20 December 1998....................a fascinating taboo
Quoting from THE ORIGINS OF VIRTUE by Matt Ridley---------------" Yet all human beings share a fascinating taboo with the Hutterites, the taboo against selfishness. Selfishness is almost the definition of vice.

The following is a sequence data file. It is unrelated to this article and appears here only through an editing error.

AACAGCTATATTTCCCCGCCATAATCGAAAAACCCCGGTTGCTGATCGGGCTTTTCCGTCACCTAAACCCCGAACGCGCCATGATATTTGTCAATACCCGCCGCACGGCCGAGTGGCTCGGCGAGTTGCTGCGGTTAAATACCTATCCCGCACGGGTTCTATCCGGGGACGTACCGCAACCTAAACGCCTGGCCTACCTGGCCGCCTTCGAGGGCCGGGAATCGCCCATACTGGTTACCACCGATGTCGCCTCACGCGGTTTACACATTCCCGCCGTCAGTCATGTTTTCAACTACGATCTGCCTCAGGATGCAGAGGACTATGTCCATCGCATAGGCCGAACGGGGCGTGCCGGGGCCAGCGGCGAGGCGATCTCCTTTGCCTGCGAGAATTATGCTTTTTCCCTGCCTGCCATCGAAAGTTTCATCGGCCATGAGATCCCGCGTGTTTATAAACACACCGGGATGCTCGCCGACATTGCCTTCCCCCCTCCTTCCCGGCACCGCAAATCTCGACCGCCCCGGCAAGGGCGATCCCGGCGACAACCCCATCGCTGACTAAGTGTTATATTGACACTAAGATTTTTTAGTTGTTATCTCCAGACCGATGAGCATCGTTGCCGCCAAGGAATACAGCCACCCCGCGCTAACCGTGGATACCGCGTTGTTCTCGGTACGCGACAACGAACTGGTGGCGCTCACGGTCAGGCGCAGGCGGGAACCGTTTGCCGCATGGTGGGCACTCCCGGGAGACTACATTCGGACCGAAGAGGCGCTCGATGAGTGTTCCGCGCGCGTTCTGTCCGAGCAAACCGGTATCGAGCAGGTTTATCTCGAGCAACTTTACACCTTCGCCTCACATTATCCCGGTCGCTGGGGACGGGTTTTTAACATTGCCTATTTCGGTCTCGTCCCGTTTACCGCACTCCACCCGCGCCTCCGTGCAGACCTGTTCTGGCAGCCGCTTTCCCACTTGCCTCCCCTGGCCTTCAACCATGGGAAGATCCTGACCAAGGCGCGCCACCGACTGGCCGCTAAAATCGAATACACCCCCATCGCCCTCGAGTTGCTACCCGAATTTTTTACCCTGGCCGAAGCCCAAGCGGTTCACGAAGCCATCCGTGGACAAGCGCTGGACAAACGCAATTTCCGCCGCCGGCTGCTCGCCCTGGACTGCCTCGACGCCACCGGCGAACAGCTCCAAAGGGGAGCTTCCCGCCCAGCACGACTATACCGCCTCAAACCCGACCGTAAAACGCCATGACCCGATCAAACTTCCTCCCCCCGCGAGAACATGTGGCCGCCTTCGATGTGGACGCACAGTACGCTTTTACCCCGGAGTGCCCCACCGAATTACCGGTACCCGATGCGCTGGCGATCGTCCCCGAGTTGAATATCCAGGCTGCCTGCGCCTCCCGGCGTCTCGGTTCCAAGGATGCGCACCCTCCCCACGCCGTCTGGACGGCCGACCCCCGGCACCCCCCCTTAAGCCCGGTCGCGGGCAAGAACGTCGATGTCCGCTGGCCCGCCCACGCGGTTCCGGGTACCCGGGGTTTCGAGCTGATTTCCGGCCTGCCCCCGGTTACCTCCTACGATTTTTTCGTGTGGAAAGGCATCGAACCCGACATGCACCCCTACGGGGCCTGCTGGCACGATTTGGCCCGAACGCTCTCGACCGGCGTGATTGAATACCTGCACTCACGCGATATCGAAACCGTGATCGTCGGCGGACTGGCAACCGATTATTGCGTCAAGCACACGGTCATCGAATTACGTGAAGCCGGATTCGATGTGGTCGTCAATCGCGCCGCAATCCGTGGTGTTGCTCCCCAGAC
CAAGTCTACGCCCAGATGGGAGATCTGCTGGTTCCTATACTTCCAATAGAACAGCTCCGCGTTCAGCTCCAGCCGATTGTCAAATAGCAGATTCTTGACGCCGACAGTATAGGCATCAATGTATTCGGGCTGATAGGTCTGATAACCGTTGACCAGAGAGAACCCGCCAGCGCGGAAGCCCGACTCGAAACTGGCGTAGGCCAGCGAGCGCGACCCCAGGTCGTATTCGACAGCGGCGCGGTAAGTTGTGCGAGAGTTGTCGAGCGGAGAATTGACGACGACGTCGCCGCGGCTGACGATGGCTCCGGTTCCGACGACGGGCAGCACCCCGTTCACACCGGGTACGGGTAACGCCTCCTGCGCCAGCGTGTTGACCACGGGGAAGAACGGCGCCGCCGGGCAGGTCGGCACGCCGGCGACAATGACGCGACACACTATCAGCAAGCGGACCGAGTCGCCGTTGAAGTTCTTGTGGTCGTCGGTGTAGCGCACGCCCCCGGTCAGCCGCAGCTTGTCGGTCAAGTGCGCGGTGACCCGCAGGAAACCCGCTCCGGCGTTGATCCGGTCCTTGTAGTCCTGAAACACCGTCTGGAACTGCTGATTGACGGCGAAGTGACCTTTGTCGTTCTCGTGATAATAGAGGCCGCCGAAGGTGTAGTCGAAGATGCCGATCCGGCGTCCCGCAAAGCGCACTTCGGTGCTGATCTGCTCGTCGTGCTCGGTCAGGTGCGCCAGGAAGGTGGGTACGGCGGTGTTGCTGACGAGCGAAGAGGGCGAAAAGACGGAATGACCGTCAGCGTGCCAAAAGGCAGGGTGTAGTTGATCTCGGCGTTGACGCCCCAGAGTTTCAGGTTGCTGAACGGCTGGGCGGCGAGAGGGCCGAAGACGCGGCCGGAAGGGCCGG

Murder, theft, rape and fraud are considered crimes of great importance because they are selfish or spiteful acts that are committed for the benefit of the actor and the detriment of the victim. In contrast, virtue is, almost by definition, the greater good of the group. Those virtues(such as thrift and abstinence) that are not directly altruistic in their motivation are few and obscure. The conspicuously virtuous things we all praise - cooperation, altruism, generosity, sympathy, kindness, selflessness - are all unambiguously concerned with the welfare of others. This is not some parochial Western tradition. It is a bias shared by the whole species. Only something like glory, which is usually earned by selfish and sometimes violent acts, is an exception to this rule and it is an exception that proves the rule because glory is such an ambiguous virtue, shading so easily into vainglory. My point is that we are all Hutterites at heart. Consicously or implicitly, we all share a belief in pursuing the greater good. We praise selflessness and decry selfishness. Kropotkin got it the wrong way round. The essential virtuousness of human beings is proved not by parallels in the animal kingdom, but by the very lack of convincing animal parallels. The thing that needs explaining about human beings is not their frequent vice, but their occasional virtue. George Williams put the question thus: 'How could maximizing selfishness produce an organism capable of often advocating, and occcasionally practicing, charity towards strangers and even towards animals?' The human obsession with virtue is unique to us and the truly social animals. Are we a coagulated species, too? Have we begun to lose our individuality to become parts of an overarching evolving thing called a society? Is that one of the things that are special about us? If so, we are odd in one crucial respect. We breed. Although we have not surrendered reproduction to a queen, we human beings are surely as utterly dependent on each other as any ants or honey bees. As I write this, I am using software I did not invent on a computer I could never have made that depends on electricity I could not have discovered, and I am not worrying about where my next meal will come from because I know I can go and buy food from a shop. In a phrase, therefore, the advantage of society to me is the division of labour. It is specialization that makes human society greater than the sum of its parts."